On August 5, 1963, after more than eight years of difficult negotiations, the United States, the United Kingdom, and the Soviet Union signed the Limited Nuclear Test Ban Treaty.
The Limited Nuclear Test Ban treaty was signed in Moscow on August 5, 1963, by U.S. Secretary Dean Rusk, Soviet Foreign Minister Andrei Gromyko, and British Foreign Secretary Lord Home—one day short of the 18th anniversary of the dropping of an atomic bomb on Hiroshima.
Over the next two months, President Kennedy convinced a fearful public and a divided Senate to support the treaty. The Senate approved the treaty on September 23, 1963, by an 80-19 margin. Kennedy signed the ratified treaty on October 7, 1963.
- prohibited nuclear weapons tests or other nuclear explosions under water, in the atmosphere, or in outer space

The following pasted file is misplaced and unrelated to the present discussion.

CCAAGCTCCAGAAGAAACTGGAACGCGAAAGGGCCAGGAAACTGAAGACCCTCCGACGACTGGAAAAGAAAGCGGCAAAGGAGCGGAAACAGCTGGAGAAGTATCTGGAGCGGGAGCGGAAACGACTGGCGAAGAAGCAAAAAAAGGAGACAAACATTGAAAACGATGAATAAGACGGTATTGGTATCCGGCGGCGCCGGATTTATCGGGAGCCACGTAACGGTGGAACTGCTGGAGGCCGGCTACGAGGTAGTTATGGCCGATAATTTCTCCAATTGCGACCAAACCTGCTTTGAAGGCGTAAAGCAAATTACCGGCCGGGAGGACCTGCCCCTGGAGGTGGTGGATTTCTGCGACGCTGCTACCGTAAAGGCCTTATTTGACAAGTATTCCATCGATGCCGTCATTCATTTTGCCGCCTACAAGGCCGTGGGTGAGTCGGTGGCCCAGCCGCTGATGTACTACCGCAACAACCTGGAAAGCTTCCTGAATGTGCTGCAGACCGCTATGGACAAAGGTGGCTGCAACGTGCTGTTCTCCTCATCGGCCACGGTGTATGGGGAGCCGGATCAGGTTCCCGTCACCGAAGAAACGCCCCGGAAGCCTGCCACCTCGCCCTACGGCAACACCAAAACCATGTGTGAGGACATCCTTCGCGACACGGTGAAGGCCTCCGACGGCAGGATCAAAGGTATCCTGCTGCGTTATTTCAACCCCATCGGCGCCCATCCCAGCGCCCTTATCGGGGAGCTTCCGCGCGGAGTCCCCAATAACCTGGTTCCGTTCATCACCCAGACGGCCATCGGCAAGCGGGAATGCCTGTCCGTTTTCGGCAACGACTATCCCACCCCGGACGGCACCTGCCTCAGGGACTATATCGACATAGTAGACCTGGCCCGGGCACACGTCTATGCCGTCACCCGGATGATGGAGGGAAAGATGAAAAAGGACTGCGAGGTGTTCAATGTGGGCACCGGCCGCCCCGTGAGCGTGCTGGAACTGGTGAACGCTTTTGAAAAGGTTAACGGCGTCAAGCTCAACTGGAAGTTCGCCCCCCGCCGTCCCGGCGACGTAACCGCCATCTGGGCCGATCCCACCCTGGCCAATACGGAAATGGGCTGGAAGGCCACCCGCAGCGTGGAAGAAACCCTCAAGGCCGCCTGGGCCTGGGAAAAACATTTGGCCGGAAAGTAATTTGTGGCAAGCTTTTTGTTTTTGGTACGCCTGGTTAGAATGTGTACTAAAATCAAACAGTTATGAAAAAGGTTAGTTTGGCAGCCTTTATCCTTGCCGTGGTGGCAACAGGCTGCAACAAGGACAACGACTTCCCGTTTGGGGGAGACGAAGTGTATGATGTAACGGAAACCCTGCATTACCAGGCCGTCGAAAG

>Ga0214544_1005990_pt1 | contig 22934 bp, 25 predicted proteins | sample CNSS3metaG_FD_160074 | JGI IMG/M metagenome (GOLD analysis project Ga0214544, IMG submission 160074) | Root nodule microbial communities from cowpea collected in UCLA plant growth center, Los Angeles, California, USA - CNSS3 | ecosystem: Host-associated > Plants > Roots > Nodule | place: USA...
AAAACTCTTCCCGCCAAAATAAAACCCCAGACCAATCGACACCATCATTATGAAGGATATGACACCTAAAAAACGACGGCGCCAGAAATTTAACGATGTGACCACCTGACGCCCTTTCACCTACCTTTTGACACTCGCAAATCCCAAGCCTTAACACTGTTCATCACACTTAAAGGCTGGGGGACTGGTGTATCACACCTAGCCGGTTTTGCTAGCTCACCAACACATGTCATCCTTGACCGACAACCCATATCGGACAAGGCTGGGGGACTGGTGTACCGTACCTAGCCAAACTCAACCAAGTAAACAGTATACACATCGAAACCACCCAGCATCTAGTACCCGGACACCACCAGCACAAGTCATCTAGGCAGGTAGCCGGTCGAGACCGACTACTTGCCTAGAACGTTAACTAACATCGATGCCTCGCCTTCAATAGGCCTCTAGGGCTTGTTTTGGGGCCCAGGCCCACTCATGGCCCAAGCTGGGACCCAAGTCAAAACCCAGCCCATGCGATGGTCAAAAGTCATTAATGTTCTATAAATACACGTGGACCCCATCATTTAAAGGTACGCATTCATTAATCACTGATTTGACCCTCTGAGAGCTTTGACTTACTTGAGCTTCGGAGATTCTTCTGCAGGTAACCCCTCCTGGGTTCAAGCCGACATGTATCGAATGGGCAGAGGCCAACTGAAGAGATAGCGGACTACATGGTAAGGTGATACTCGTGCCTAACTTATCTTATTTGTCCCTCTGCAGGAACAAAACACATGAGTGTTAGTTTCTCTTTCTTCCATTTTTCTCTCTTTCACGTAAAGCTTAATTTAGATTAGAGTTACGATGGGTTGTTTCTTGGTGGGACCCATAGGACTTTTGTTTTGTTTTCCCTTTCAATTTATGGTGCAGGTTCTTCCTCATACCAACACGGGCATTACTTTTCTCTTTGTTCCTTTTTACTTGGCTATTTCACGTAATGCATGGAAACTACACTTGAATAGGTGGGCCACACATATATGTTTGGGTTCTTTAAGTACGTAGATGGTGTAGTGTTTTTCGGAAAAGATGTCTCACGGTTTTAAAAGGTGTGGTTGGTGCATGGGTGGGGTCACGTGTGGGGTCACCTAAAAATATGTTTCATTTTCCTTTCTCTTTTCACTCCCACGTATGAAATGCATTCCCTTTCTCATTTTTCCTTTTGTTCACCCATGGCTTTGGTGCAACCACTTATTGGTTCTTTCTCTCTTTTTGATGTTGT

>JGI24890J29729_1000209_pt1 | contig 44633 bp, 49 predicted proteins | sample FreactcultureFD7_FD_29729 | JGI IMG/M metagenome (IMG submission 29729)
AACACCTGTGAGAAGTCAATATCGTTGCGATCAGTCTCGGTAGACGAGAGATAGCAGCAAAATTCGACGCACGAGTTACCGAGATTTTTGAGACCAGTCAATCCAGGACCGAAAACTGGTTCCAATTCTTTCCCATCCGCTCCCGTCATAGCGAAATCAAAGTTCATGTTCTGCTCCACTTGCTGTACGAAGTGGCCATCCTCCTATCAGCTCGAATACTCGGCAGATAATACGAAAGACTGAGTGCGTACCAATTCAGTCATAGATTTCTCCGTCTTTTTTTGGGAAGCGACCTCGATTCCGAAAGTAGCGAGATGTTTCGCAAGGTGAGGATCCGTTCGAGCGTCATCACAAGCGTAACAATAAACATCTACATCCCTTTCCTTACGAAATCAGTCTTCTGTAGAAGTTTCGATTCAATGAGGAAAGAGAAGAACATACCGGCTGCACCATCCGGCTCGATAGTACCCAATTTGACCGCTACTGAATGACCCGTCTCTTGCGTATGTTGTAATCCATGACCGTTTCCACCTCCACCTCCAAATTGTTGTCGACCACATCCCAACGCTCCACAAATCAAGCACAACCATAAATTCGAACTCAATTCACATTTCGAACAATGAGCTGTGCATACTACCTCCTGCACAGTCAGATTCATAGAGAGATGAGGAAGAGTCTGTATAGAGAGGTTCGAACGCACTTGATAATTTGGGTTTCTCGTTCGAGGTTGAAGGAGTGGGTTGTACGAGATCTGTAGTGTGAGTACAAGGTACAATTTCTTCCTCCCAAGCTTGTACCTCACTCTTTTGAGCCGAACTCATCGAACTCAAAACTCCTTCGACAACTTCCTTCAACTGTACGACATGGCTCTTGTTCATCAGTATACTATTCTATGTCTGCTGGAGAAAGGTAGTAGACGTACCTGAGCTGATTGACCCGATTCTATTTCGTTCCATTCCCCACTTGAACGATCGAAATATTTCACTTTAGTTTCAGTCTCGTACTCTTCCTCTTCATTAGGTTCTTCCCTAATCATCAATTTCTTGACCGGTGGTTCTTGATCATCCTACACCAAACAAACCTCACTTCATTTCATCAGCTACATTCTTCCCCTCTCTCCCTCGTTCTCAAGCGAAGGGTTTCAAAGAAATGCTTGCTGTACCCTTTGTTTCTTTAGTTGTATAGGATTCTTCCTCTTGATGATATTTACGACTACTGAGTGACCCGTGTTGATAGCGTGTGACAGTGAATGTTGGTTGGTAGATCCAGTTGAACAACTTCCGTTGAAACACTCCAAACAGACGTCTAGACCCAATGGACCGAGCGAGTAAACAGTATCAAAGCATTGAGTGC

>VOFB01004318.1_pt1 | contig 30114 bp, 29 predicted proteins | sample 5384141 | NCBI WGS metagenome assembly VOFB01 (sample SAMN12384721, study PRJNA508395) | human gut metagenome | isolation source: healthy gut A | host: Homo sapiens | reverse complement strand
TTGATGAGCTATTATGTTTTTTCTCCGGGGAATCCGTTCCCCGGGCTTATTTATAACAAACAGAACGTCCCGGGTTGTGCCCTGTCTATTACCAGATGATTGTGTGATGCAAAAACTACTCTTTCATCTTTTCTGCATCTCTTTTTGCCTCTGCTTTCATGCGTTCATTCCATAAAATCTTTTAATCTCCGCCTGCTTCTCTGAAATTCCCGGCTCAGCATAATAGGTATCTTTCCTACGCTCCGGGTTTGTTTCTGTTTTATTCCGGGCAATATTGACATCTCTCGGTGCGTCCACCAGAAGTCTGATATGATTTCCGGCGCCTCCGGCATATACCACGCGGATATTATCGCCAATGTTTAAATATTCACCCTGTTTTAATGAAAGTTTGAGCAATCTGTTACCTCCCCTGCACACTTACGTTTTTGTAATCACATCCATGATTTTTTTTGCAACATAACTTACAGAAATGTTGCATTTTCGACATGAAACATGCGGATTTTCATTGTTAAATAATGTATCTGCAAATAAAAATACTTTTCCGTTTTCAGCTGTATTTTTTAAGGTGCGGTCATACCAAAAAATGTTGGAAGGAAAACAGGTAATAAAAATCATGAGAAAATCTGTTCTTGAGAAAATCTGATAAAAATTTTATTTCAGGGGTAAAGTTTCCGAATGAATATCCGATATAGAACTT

- allowed underground nuclear tests as long as no radioactive debris falls outside the boundaries of the nation conducting the test
- pledged signatories to work towards complete disarmament, an end to the armaments race, and an end to the contamination of the environment by radioactive substances.
-from the JFK Library
Nixon and Khrushchev’s Kitchen Debates
On this day in 1959, Vice President Richard Nixon and Soviet Premier Nikita Khrushchev met for the opening of the American National Exhibition in Moscow.
As Nixon led Khrushchev through the model house they began a series of impromptu debates (mainly held in the model kitchen), on capitalism and communism. To debate such ideas both leaders used examples of household appliances to better stress their arguments. Nixon’s performance in the “Kitchen Debate” further raised his stature back in the United States.